Most drivers in the snowbelt agree: Winter driving is a drag. Cold weather affects the way you interact with your car and the way your car interacts with the road. Freezing temperatures can make your vehicle’s cabin extremely uncomfortable, while snow and ice can seriously compromise your ability to maintain control of your vehicle.
Fortunately, modern cars, trucks and crossovers offer a variety of features that make them both safer and more accommodating when the temperature plunges. Here are 10 of the most helpful car features for winter driving:
ADVANCED SAFETY FEATURES
Modern vehicles come with a variety of automated safety features that can make a huge difference in winter driving. Some, such as antilock brakes and stability control, are now required by government regulations. Others, such as adaptive headlights, forward collision avoidance, automatic emergency braking and lane departure prevention, may be standard on some models and optional on others, sometimes as part of a technology package. All these features can help improve control or visibility on winter roads.
Getting stuck in the snow and sliding out of control on ice are among drivers’ worst nightmares. All-wheel drive and four-wheel drive deliver power to all the vehicle’s wheels to help it accelerate better and maintain traction on slick surfaces. Various types of all-wheel-drive systems are now available, including those that drive either the front or rear wheels all the time and engage the other set automatically as needed as well as ones that power the rear wheels under normal conditions and engage the front set when a lever or switch is thrown. You can find all-wheel drive on all types of vehicles, ranging from compact sedans to SUVs to full-size pickups.
ENGINE BLOCK HEATER
Engine block heaters can help a vehicle start and warm up faster in frigid temperatures. They generally work by using household electrical current to warm the oil dipstick, oil pan, or other parts of the engine to keep fluids and metal components closer to normal operating temperature. Engine block heaters also help prevent excess wear, reduce emissions, and create a more comfortable environment by allowing the vehicle’s heater to produce hot air more quickly.
HEADLIGHT WASHERS AND WIPERS
One of the worst things about winter driving is reduced visibility in snowy, slushy conditions. Snow, ice and road salt can accumulate on headlights and reduce their effectiveness. Headlight washers and wipers can help clear blockage, allowing the lights to shine without obstruction.
Electrically heated seats may seem like a luxury feature, but they can now be found on the option lists of even modestly priced compact cars. On cold mornings, they can warm a driver and passengers much more quickly than the vehicle’s heater, which doesn’t become effective until the engine warms up. Being comfortable while driving is essential for safe and alert vehicle operation, so heated seats could even be considered a safety feature.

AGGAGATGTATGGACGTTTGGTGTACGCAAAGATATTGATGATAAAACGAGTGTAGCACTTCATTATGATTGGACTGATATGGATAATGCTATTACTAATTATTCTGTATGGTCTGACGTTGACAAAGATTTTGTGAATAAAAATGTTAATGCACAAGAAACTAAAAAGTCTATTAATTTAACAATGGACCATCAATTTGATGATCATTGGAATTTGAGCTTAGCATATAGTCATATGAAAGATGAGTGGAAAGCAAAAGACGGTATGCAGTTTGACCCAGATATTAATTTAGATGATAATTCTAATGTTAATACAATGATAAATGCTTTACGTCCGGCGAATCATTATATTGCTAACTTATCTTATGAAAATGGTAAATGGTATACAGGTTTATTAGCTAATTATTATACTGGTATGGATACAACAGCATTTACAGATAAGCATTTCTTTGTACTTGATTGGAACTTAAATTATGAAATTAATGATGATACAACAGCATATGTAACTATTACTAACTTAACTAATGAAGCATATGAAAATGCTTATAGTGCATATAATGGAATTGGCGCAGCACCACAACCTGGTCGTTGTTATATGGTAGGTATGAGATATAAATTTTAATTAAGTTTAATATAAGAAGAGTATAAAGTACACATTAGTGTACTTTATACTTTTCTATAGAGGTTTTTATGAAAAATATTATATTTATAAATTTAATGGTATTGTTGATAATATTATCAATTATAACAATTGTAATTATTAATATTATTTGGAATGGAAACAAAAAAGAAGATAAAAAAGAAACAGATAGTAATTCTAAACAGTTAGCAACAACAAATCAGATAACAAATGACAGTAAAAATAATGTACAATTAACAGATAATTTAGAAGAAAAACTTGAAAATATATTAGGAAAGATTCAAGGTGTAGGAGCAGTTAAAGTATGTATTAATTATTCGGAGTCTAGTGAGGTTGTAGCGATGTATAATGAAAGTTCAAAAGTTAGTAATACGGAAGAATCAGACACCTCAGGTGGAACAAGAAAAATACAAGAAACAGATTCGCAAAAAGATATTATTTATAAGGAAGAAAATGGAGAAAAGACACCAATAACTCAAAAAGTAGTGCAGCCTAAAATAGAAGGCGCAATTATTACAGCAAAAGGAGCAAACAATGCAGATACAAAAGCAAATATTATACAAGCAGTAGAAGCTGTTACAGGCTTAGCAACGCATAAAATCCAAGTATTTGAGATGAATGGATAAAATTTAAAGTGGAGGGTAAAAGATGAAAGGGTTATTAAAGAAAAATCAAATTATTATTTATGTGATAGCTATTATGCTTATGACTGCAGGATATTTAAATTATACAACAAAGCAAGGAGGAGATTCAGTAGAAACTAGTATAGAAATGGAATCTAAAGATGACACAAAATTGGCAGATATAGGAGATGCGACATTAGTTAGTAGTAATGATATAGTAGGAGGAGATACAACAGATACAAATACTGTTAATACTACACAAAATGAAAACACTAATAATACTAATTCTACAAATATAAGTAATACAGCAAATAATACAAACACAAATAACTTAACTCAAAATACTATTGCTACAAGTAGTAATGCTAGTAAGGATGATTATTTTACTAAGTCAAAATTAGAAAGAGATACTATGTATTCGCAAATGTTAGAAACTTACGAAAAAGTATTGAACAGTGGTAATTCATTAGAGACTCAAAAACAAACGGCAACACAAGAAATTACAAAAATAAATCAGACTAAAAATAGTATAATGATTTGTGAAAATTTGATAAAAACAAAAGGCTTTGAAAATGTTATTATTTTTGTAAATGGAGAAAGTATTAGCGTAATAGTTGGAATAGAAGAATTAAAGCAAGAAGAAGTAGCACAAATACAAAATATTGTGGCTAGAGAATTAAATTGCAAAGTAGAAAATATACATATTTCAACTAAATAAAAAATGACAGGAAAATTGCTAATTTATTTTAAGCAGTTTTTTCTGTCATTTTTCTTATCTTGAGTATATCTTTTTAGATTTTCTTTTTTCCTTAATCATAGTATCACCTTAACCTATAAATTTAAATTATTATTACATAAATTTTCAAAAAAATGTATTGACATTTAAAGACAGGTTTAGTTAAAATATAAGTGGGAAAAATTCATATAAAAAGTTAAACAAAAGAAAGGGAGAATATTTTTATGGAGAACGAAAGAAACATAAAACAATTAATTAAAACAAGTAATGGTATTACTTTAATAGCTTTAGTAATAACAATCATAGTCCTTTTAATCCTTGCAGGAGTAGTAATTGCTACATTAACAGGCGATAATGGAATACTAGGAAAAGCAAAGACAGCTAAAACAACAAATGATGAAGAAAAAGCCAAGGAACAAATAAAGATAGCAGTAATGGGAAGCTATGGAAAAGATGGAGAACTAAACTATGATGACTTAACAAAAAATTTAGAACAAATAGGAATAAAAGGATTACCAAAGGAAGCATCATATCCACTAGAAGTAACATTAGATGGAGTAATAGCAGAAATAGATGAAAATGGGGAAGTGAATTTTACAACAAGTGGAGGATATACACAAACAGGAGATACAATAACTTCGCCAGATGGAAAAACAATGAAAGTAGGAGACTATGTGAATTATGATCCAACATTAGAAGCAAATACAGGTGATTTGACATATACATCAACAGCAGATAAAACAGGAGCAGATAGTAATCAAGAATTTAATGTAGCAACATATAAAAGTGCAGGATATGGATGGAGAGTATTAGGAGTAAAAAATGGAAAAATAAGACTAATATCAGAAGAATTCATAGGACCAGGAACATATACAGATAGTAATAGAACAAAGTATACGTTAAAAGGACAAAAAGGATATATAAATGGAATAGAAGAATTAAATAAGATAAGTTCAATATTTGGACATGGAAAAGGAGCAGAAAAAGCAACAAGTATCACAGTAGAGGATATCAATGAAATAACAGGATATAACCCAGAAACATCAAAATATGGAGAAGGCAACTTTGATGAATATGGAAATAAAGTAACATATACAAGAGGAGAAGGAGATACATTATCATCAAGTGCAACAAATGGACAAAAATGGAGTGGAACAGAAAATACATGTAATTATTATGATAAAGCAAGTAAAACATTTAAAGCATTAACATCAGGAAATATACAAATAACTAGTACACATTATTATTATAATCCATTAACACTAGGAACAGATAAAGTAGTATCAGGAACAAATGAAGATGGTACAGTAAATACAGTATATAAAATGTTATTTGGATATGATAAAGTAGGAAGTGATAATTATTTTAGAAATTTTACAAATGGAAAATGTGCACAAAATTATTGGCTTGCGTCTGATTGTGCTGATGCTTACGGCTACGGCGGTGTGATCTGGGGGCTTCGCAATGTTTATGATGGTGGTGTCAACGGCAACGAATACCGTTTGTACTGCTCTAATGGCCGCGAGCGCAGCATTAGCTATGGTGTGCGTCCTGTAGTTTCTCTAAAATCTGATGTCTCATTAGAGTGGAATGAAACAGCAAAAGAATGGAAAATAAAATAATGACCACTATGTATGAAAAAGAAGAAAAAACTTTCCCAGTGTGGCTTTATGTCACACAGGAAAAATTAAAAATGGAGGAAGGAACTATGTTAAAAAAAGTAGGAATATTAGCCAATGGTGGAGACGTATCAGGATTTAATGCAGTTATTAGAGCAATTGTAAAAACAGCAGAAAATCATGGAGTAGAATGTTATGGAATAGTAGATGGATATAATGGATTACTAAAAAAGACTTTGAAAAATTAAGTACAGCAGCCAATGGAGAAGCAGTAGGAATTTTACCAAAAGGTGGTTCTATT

HEATED SIDE MIRRORS
Electrical heating elements keep outside mirrors free from fog and ice, working much like a defroster does to keep the rear window clear. This feature is now available on most modern cars, except for a handful of economy models.
HEATED STEERING WHEEL
Drivers in warmer climates might not realize how cold steering wheels can get in the winter. This feature uses electric current to keep the wheel comfortably warm however frigid it is outside.
Remote start systems allow you to fire up the engine from the comfort of your home. Most systems are activated by a button on the key fob, while others can be engaged with a cellphone app. Remote start systems are available for almost all vehicles, either from the manufacturer or as an aftermarket add-on.
WINDSHIELD WIPER DE-ICERS
Snow and ice can freeze wipers, making them unusable. A windshield wiper de-icer works to thaw wiper blades so they don’t remain stuck to the glass. All cars have a standard windshield defroster as part of the heater system, of course. But some models offer electrical heating elements on the lower portion of the windshield or heating devices on the wipers themselves for even faster de-icing.
Most people think that all winter tires have metal studs in them. This is no longer the case, although such tires are still available for extreme conditions. Most modern snow tires use a combination of unique tread patterns and specially formulated rubber that remains soft at cold temperatures to maintain traction on ice and snow.
EDMUNDS SAYS: If you live in a cold climate, consider opting for some of these useful features the next time you buy a new car — or add them to your current vehicle.
This story was provided to The Associated Press by the automotive website Edmunds. Peter Gareffa is a staff writer at Edmunds.
— Tips for Driving on Snow and Ice: http://edmu.in/2grqUAh
— Winterize Your Vehicle: http://edmu.in/2AtPA33
— Winter Car Survival Tips: http://edmu.in/2hWNQry